It can be the mig17 or mig29 of light sport boats. But expect the ppl who put it together to get some ration increases and maybe timeshare dacha and a hero medal. 

Like the Yugo and the Lada? Incentives are everything. In Soviet times the apparatchik in charge of a shoe factory got a dacha if he exceeded the production quota for shoes. He made all left shoes. 
 

 

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1 minute ago, SF Woody Sailor said:

Like the Yugo and the Lada? Incentives are everything. In Soviet times the apparatchik in charge of a shoe factory got a dacha if he exceeded the production quota for shoes. He made all left shoes. 
 

 

The Mig17 and Mig29 was objectively aerodynamically good performers. 
 

With design - edu & opportunity was often sufficient and the Soviets gave out unlimited wind tunnel hours for the projects. It’s at the production where cost cutting became the focus. 

Im not a tanky or a Soviet revisionist. But there’s a reason why we were worried about Soviet technology proliferation and it isn’t just because it was AK47 cheap and fit for purpose. 

We exfoliated so many scientists to the US and set them up for life. I have no doubt they could have designed small boat to end all small boat designs. 

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5 minutes ago, Miffy said:

The Mig17 and Mig29 was objectively aerodynamically good performers. 
 

With design - edu & opportunity was often sufficient and the Soviets gave out unlimited wind tunnel hours for the projects. It’s at the production where cost cutting became the focus. 

Im not a tanky or a Soviet revisionist. But there’s a reason why we were worried about Soviet technology proliferation and it isn’t just because it was AK47 cheap and fit for purpose. 

We exfoliated so many scientists to the US and set them up for life. I have no doubt they could have designed small boat to end all small boat designs. 

Exfoliated? 

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On 9/5/2020 at 11:28 AM, Meat Wad said:

Then they are not doing it right. The guy (Jon Vandermolen I think) who used to make the Star and he started making the 2.4mR using Infusion made the best and fastest. That is enough for me. It is a more precise method of using the proper mix of resin and glass/carbon.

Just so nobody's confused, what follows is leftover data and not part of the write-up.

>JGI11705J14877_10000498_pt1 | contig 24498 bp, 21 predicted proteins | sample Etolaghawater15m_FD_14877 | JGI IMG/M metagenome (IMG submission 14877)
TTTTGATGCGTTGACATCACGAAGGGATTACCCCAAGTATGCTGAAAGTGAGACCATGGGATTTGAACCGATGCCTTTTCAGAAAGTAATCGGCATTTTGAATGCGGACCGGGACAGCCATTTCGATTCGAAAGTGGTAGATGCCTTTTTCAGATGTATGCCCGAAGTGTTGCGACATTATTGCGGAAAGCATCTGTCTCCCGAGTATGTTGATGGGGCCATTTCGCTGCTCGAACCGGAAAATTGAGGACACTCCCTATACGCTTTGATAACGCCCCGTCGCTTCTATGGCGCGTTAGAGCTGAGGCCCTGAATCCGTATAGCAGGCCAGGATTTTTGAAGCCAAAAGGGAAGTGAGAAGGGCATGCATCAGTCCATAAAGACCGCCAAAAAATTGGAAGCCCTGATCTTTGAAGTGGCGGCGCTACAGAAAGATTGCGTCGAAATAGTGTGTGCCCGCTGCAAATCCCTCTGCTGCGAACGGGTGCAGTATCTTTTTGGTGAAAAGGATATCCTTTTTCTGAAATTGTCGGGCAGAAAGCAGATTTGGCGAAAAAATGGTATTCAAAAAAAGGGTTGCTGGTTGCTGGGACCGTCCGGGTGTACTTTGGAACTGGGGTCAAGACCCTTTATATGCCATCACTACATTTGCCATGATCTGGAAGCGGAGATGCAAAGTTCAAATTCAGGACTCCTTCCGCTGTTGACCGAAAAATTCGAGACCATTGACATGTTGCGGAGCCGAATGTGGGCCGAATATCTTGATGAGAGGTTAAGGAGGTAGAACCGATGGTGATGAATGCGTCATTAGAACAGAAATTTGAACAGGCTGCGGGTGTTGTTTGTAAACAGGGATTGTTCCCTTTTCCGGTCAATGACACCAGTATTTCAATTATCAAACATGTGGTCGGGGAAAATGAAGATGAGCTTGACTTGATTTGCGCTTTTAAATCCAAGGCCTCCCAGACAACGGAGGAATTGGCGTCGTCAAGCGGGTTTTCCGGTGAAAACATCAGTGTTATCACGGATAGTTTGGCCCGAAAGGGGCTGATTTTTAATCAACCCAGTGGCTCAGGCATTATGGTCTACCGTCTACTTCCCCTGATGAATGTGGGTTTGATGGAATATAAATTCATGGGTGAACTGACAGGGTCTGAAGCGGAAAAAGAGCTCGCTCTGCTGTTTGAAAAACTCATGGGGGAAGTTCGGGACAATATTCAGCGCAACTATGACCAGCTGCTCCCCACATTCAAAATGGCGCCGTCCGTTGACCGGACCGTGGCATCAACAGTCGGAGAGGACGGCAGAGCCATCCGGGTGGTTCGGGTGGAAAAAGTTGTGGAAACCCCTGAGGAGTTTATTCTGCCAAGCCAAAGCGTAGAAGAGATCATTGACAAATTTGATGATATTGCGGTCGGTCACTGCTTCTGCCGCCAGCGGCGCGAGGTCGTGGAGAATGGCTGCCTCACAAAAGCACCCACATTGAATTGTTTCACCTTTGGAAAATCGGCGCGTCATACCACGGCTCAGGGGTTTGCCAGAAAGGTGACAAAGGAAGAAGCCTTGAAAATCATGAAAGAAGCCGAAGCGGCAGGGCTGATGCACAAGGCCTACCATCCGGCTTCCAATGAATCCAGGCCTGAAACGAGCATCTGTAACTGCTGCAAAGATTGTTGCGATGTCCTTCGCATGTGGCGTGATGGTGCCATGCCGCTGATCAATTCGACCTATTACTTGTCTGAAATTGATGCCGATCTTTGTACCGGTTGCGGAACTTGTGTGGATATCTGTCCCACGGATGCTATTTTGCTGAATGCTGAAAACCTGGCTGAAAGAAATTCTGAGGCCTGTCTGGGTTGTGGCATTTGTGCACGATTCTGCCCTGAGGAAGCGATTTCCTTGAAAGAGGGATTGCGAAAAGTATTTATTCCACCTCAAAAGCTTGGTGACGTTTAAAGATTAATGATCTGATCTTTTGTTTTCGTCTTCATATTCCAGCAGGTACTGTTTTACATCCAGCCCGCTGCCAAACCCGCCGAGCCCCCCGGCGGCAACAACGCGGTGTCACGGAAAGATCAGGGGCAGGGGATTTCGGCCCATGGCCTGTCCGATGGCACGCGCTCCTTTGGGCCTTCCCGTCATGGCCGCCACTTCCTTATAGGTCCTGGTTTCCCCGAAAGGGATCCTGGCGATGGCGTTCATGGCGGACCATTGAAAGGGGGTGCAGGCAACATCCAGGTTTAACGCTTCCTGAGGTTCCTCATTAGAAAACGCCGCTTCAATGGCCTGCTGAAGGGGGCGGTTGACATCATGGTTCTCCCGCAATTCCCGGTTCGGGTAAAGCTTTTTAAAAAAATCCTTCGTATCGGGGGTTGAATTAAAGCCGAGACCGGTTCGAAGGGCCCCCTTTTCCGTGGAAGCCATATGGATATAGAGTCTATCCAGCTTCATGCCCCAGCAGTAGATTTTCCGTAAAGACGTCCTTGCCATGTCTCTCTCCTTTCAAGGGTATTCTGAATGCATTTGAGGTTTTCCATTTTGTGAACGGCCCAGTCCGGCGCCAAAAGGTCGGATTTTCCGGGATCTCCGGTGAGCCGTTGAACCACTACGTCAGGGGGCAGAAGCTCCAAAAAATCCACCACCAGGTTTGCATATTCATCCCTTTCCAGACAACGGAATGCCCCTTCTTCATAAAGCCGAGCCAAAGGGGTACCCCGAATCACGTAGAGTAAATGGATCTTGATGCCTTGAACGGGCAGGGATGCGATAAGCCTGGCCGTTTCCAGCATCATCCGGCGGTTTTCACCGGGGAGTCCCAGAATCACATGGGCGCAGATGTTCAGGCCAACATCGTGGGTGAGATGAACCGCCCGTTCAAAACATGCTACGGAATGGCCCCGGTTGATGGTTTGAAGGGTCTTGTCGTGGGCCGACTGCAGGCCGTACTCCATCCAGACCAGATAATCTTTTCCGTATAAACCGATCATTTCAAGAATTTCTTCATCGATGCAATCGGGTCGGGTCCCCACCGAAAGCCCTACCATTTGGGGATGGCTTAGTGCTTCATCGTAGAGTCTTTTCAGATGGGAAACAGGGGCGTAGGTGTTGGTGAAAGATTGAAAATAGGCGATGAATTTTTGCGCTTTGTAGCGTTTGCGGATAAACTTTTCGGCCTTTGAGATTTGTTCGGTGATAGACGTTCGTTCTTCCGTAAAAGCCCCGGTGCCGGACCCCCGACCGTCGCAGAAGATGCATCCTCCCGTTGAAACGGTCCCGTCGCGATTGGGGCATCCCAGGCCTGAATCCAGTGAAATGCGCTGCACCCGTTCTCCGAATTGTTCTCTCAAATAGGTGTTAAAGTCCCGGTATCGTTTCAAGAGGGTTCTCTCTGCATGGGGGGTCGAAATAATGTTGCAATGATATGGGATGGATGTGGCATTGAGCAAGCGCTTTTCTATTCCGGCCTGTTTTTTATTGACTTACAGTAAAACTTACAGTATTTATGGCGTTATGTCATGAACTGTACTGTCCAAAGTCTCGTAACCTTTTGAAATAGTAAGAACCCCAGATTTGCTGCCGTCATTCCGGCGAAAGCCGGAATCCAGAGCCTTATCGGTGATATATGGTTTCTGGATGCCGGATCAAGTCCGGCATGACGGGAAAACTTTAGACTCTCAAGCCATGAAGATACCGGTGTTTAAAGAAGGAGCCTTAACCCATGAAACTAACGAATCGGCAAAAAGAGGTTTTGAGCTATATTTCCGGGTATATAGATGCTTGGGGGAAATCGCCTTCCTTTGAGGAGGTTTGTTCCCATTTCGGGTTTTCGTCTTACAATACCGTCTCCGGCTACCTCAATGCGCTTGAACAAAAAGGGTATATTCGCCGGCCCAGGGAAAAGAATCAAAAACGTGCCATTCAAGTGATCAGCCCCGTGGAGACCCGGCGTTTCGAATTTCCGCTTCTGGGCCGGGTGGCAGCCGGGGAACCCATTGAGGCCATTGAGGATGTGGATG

On 9/5/2020 at 2:40 PM, Chris in Santa Cruz, CA said:

Key words are "doing it right". Most people don't need that last bit of optimization. Now if its faster and you can save labor along with a more consistent quality part then whats to argue, right? But one messed up part like a hull and the tortoise might still win :)

Yep, do it right or get out of business.

There is a huge difference between parts and a Hull / Deck. One is parts and the other is the Boat.

 

On 9/5/2020 at 4:48 PM, longy said:

Bit of misconception in these statements. Even hand wet out layers, if vacuum bagged correctly, will be lighter than an infused build. Why? a hand layup will wet out only the glass until it's saturated. Excess resin will be pressed out thru the peel ply into the bleeder layers. Scarf joints/kerf cuts in the core will largely stay dry. If scarf joints/kerf cuts were fanned out (outside of curves) they would be filled with a very light filler before lay ups commenced.

  A infused part will result in NO dry voids anywhere, raw resin will fill all spaces in the part, whether needed or not. Because of this, infusion results in a heavier part. The J 105 class struggled with this for quite a while, as there were hand laid hulls & infused hulls racing. Not until actual weights were taken & corrector lead installed did things equalize again.

Neither method gives great control over resin/glass ratios, only pre-preg will do that But since there is no excess resin available to fill gaps/voids, several preliminary vacuum bagging steps are required before final cure. These are known as 'de-bulking' steps. And the greater the pressures used in the bagging process, the better the resulting compaction, so really high end stuff gets put into a pressure vessel to allow for more than 14.7 psi pressures.

On 9/5/2020 at 1:13 PM, Bruno said:

Infused parts typically are lighter than not terribly precise wet preg but bagging can make up for that. Due to the resin channels its usually heavier than prepreg. CP.

So did the class struggle with this or the builder??

And why would you use VB or Infusion if the part had spaces that did not need resin??? That sounds like 2 different parts.

 

OK, i can't breathe resin fumes anymore.

And there is a huge difference with Pre Preg, Infusion and vacuum bagging. where Infusion and VB are almost the same but different. Kind of like black and white???

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54 minutes ago, Miffy said:

Autocorre:D

 

exfiltrated 

I know, but I thought it was funny. Soviet scientists getting dermatology appointments in CIA/Elizabeth Arden co-branded spas. 
 

Every consumer product the Soviets made was garbage because there were no incentives or disincentives. No reward for a better product or a better price. The resources went into defense or national pride (science, literature, music etc) because those are non-market goods where price incentives are effectively irrelevant. A sailboat is a market good. Left to its own devices a centrally planned economy would give us the Optimist and the MacGregor 26. Shitty boats in large volumes. 

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1 hour ago, Meat Wad said:

 

Yep, do it right or get out of business.

There is a huge difference between parts and a Hull / Deck. One is parts and the other is the Boat.

 

So did the class struggle with this or the builder??

And why would you use VB or Infusion if the part had spaces that did not need resin??? That sounds like 2 different parts.